“The economic evidence indicates that this trend is strongly related to the implementation of more restrictive land use regulations, especially measures that create scarcity in land for housing thus driving up prices,” the study said…
…Dr Bob Bruegmann, professor emeritus of art history, architecture and urban planning at the University of Illinois at Chicago, introduced the study saying the rise of smart growth policies to tighten land supply had a big effect particularly in Australia “where the recent rise in prices has been particularly sharp and, given the vast extent of the country, the urban containment policies are particularly contentious”.
Bob Dey’s Property Report had an excellent analysis of the study – also published yesterday:
The argument might seem simple: Provide more land on the fringe, and enough of it to generate competition, and prices will come down. Against that, a counter-argument is that extending suburbia further from the centre increases transport costs, which ought to be taken into account in the overall housing cost picture.
The more complicated question is: How, without a calamity, do you put land prices into reverse without upsetting the existing market? Would buyers accept the absence of capital gain? Lenders have been hit by defaults during the global financial crisis, but would they accept long-term housing deflation? What happens to the construction industry if builders see reduced capital gain at the end of their project?
This is a very interesting question to consider, and one that has been in my mind as I have a think about what might happen to property prices around Auckland if – for argument’s sake – we were to just remove the urban limit and allow pretty much unfettered sprawl. I suppose there are two scenarios:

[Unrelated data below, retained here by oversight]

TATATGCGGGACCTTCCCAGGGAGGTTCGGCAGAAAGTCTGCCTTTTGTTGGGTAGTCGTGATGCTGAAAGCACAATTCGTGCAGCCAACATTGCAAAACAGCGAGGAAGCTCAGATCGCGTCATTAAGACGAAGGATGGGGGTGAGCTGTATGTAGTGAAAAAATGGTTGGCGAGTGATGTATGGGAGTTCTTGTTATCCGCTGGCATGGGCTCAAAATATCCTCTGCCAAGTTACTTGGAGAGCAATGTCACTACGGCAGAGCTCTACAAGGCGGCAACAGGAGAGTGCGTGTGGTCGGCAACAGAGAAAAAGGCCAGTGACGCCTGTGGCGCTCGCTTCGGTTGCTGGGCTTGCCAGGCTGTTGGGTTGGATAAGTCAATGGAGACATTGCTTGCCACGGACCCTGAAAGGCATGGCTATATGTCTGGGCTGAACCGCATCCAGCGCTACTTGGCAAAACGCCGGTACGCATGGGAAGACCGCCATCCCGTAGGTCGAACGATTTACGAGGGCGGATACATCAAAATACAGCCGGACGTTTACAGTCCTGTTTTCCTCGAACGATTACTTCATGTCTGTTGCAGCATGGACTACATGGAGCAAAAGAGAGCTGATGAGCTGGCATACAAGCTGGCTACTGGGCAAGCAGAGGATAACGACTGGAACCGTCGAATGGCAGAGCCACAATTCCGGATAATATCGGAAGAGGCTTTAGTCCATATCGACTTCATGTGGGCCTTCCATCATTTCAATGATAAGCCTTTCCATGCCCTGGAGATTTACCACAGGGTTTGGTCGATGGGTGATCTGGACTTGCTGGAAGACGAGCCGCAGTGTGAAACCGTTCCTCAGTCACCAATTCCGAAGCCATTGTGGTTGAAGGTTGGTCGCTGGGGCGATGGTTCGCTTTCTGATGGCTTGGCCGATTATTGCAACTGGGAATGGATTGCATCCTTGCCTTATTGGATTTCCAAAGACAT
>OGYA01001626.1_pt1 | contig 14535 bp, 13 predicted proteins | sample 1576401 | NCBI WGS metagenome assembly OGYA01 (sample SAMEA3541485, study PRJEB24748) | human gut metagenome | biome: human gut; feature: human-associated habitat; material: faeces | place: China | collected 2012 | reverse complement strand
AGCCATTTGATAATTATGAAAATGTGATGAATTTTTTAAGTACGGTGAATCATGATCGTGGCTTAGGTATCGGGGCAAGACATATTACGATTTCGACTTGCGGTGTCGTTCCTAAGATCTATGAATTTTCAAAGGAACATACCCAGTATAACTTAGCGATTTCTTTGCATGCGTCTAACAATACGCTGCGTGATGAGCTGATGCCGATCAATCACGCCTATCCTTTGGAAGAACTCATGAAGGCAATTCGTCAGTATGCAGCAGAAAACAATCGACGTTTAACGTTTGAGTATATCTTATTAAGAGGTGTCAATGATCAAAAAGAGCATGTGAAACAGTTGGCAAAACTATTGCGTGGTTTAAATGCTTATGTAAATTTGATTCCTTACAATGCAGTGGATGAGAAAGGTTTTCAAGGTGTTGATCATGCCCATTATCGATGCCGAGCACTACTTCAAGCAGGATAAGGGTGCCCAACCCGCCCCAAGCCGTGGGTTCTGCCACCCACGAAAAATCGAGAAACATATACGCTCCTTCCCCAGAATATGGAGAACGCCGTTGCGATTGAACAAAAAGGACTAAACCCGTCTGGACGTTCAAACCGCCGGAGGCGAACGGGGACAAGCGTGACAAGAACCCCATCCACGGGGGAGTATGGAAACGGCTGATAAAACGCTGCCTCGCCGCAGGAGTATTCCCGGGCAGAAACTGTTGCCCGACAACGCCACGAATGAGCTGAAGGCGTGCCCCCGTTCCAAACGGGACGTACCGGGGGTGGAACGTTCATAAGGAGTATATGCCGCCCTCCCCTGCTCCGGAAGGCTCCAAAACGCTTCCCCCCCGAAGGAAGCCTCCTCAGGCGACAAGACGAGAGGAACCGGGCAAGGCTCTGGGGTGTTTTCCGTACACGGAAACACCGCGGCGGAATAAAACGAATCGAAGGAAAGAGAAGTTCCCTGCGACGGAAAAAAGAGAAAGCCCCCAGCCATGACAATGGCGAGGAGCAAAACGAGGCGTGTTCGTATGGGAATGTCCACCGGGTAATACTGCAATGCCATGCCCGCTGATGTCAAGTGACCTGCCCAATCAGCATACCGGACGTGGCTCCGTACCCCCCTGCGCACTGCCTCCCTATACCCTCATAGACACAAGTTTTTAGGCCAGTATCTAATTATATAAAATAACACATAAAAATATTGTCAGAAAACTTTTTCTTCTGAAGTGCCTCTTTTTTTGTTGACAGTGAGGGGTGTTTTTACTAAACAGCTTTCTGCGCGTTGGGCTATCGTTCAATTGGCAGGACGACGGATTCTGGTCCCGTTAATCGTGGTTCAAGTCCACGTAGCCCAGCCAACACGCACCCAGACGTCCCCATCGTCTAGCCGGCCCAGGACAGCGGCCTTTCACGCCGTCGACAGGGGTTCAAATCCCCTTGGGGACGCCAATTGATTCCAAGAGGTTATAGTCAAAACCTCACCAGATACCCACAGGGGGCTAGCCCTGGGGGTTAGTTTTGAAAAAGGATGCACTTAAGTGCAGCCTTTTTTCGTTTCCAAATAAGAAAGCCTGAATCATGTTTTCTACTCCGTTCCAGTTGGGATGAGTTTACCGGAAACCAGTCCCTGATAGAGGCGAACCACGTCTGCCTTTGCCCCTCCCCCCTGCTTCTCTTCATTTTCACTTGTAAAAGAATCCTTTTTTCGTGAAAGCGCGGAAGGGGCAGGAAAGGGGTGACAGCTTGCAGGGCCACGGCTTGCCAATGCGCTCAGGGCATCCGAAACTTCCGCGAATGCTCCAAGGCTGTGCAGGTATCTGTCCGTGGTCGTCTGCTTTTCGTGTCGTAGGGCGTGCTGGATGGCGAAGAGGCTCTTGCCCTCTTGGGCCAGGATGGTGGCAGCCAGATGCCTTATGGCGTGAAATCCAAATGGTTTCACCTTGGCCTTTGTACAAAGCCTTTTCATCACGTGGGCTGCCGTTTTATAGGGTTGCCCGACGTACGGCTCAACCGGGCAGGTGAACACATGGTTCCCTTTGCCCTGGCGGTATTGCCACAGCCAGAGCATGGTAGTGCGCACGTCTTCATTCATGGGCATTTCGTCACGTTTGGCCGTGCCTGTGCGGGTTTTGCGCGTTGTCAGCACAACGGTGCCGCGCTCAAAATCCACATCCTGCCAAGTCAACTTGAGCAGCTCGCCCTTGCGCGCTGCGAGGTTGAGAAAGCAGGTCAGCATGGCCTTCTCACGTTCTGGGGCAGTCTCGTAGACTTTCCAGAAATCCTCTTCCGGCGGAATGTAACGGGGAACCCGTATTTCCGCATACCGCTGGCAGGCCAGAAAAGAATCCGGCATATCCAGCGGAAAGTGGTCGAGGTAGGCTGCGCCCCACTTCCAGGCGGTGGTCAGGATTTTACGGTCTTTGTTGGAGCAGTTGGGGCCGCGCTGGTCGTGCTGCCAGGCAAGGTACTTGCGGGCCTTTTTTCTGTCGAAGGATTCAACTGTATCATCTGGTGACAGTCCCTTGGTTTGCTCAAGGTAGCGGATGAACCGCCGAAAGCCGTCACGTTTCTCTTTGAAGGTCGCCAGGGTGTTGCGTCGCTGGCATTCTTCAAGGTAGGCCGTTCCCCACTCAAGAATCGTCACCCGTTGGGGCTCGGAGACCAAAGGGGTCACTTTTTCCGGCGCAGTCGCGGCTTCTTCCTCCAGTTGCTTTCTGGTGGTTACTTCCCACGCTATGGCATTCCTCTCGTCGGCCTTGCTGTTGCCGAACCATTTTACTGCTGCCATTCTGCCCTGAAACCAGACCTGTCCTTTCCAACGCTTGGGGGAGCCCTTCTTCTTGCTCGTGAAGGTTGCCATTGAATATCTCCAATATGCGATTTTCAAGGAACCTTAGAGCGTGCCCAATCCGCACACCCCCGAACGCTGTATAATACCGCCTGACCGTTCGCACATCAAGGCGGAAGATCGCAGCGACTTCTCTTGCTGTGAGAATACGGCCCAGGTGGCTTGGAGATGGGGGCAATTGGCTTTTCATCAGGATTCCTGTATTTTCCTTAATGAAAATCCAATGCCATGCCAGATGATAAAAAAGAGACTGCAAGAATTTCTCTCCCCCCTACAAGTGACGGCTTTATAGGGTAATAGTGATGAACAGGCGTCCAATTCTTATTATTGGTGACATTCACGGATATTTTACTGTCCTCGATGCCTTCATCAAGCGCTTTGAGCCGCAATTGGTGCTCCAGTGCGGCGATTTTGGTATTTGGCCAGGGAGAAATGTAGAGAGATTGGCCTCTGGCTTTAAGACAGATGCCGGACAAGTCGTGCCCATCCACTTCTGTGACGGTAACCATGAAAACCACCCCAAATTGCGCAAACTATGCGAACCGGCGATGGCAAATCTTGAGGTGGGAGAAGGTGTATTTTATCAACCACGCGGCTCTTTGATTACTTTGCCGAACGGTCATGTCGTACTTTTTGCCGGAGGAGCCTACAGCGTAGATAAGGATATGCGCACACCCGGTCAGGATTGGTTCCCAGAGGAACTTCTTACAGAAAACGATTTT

First, it could make the big difference that Demographia think it would and significantly lower housing prices throughout the whole urban area. While this could be great for me, if housing in inner parts of the city become significantly cheaper, I tend to think that the broader economic consequences of plummeting housing prices (particularly in a country like New Zealand where people have so much of their wealth tied up in housing) could be quite severe. In the long-run I guess it would be good for housing to become more affordable, although it’s interesting to note that other cities with unaffordable housing (Sydney and Vancouver) tend to be the cities vying with Auckland at the very top of various league-tables of the world’s most liveable and desirable cities. In the short run, a huge drop in housing prices seems likely to have a pretty major, and potentially disastrous, economic impact.